He has promised that there will be no vendettas and he has taken some wise steps to prove that. For example, the police chief, Valery Osipyan was considered evil incarnate as far as demonstrators were concerned. In fact, Osipyan often verbally chewed out Pashinyan during his protests. However, the new prime minister took a chance on reappointing him to his former position, while making many staffing changes in the defense structures.

Osipyan himself, being a man of law and order, proved that he can serve professionally under the new leaders.

Topics: Armenia

Pashinyan has also been treading cautiously in the case of political prisoners. He freed people who had been incarcerated on solely political grounds. But in the case of the Sasna Tsrer members, where crimes were committed in taking over a police station and resulting in deaths, he deferred to the rule of law, stating the he was not in a position to break open the prison gates and to let out all the inmates. He relegated their cases to the courts.

The public is so frenzied that at this time, everything is viewed through a black-and-white filter. No one dares to step into a gray area. And in this atmosphere of polarization, the new government appointed by Pashinyan has to make judicious moves and choices.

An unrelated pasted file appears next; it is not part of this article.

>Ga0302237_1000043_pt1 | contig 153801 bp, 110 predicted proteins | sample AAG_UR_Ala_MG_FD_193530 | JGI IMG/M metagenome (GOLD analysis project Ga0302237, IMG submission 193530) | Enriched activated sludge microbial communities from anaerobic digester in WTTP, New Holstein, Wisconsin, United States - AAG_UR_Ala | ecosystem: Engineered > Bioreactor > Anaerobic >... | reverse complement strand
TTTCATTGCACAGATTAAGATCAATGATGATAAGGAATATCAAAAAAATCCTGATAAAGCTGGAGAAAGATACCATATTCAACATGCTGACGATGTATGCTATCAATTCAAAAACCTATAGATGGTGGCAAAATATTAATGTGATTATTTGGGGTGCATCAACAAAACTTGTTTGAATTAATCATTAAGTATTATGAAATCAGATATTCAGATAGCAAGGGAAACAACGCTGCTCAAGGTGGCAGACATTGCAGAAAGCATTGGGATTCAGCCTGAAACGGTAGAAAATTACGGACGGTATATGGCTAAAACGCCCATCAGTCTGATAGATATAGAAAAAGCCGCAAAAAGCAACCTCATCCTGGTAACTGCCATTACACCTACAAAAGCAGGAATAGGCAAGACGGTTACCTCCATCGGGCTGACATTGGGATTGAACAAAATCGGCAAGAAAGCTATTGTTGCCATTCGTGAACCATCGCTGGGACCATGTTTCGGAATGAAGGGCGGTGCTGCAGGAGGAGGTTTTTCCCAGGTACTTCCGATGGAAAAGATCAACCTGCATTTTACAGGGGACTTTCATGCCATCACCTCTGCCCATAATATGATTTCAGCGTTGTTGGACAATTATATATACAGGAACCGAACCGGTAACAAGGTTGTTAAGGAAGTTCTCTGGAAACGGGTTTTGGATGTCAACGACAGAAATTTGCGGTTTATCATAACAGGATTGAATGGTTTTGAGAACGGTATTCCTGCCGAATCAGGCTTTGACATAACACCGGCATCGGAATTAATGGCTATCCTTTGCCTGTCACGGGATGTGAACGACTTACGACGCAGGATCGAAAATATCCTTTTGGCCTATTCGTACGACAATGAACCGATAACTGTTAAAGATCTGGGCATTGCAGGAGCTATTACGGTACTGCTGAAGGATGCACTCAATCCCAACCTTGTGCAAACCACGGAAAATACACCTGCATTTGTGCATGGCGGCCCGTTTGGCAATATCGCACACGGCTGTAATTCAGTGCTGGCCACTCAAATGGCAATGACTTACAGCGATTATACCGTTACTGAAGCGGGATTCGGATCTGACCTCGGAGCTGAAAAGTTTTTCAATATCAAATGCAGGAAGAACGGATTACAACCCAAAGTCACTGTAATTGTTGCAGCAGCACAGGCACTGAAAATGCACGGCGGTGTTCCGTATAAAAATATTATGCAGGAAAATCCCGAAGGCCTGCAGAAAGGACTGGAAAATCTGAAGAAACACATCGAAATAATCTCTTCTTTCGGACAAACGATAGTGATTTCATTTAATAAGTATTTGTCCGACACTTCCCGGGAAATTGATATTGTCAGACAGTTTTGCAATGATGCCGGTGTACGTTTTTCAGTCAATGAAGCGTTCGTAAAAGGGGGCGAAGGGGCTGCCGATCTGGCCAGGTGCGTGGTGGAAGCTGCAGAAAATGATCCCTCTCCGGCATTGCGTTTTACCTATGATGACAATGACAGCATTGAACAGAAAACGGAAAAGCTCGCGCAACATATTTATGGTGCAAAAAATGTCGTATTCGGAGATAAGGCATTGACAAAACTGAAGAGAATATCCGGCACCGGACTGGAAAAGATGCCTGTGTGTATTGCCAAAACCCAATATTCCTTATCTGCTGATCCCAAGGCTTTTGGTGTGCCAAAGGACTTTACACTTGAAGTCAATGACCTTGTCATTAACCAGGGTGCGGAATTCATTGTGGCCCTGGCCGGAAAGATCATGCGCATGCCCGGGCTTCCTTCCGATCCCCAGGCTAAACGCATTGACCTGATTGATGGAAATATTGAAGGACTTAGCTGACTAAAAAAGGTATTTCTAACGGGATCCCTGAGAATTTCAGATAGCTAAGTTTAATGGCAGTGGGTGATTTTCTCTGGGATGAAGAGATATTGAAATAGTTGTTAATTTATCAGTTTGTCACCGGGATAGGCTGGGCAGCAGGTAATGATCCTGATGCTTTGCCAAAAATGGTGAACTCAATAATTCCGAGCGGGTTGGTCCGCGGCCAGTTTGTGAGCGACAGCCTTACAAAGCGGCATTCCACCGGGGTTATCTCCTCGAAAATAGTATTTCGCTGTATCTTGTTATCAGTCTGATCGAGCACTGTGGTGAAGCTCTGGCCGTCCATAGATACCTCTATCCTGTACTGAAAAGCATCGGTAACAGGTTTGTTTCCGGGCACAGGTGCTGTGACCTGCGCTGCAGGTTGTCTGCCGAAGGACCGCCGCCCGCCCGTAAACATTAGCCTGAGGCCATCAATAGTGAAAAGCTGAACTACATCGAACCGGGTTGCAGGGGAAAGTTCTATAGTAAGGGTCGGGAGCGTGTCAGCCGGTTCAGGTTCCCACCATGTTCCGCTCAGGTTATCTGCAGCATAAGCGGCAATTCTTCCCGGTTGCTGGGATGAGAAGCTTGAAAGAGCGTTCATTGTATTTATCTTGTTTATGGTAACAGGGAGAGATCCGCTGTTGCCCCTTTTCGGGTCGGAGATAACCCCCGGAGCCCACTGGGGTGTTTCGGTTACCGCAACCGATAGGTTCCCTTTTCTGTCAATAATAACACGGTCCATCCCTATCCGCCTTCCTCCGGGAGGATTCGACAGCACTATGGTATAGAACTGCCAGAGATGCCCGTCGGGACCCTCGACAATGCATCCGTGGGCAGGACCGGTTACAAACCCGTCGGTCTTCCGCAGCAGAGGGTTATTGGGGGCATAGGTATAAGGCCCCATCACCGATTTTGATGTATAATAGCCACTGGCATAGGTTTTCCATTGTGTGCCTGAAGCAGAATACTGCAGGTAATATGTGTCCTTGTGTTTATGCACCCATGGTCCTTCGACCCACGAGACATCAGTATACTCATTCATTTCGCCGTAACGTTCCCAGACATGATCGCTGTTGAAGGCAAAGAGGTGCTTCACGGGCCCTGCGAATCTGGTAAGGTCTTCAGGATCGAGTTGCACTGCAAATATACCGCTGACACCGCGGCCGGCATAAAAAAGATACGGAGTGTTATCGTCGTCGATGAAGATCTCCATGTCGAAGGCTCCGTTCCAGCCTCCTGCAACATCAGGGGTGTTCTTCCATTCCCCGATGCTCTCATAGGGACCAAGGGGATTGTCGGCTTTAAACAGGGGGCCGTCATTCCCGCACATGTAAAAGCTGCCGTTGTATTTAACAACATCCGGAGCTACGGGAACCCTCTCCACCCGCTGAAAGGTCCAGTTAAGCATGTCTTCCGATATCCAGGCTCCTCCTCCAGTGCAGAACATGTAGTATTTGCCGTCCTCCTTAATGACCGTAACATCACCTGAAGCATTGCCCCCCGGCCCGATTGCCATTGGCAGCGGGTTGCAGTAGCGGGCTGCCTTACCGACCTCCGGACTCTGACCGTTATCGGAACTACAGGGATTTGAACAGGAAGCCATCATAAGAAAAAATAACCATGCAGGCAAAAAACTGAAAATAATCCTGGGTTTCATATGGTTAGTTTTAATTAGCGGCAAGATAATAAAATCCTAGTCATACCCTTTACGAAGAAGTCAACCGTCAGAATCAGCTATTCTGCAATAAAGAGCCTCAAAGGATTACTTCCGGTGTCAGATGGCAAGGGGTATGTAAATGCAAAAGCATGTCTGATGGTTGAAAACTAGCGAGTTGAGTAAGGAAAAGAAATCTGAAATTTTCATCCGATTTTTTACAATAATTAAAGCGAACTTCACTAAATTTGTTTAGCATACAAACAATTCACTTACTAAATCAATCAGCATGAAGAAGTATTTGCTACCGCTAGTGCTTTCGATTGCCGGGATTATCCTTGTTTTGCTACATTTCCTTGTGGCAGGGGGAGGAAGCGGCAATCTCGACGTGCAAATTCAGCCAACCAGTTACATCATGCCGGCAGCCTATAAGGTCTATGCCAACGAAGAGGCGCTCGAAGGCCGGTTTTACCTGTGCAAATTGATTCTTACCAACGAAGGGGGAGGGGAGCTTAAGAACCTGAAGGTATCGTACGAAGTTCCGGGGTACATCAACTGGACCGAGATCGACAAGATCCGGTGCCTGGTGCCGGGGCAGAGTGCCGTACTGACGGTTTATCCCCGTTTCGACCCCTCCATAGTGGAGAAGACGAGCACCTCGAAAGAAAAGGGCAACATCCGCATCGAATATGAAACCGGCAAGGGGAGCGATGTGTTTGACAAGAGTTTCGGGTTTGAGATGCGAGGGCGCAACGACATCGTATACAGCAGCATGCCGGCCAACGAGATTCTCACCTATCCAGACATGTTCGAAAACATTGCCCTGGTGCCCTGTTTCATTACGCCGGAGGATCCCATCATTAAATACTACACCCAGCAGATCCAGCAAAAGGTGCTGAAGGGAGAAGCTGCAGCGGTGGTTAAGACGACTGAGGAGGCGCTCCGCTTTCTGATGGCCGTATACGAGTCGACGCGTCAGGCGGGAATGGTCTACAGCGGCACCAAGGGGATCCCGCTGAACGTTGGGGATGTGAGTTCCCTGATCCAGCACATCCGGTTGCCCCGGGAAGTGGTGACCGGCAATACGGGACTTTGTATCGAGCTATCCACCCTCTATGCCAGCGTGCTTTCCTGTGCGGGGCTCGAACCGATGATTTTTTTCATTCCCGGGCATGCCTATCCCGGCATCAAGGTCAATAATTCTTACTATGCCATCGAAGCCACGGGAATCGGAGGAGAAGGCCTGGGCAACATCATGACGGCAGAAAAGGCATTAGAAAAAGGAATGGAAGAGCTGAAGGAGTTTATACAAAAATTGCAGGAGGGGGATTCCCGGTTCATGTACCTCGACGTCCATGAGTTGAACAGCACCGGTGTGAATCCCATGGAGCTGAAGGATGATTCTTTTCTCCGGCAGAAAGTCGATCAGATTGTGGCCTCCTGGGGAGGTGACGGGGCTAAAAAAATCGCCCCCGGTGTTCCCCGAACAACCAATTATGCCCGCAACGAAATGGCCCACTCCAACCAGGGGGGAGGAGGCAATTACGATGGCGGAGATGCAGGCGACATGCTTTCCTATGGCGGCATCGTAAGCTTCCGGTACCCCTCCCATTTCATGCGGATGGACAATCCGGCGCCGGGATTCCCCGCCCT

The test for tolerance and fair play will come when the government begins to investigate the wealth of the oligarchs, paying fair taxes and exercising the rule of law. A test case has been the investigation of the oligarch Samuel Alexanyan (Lefik Samo). His Alex Holdings company has a monopoly over sugar and cooking oil imports as well as some other basic commodities. Alexanyan himself belongs to the Republican Party and thus far he has been one of the untouchables, as a member of parliament as well as ruling party member. If strict transparency is observed and Alexanyan gets a fair shake, that will be an indication that those oligarchs can continue their businesses and are discouraged from moving out their capital. Already, substantial amounts of capital have left the country in advance of the impending revolution and the uncertainty associated with it.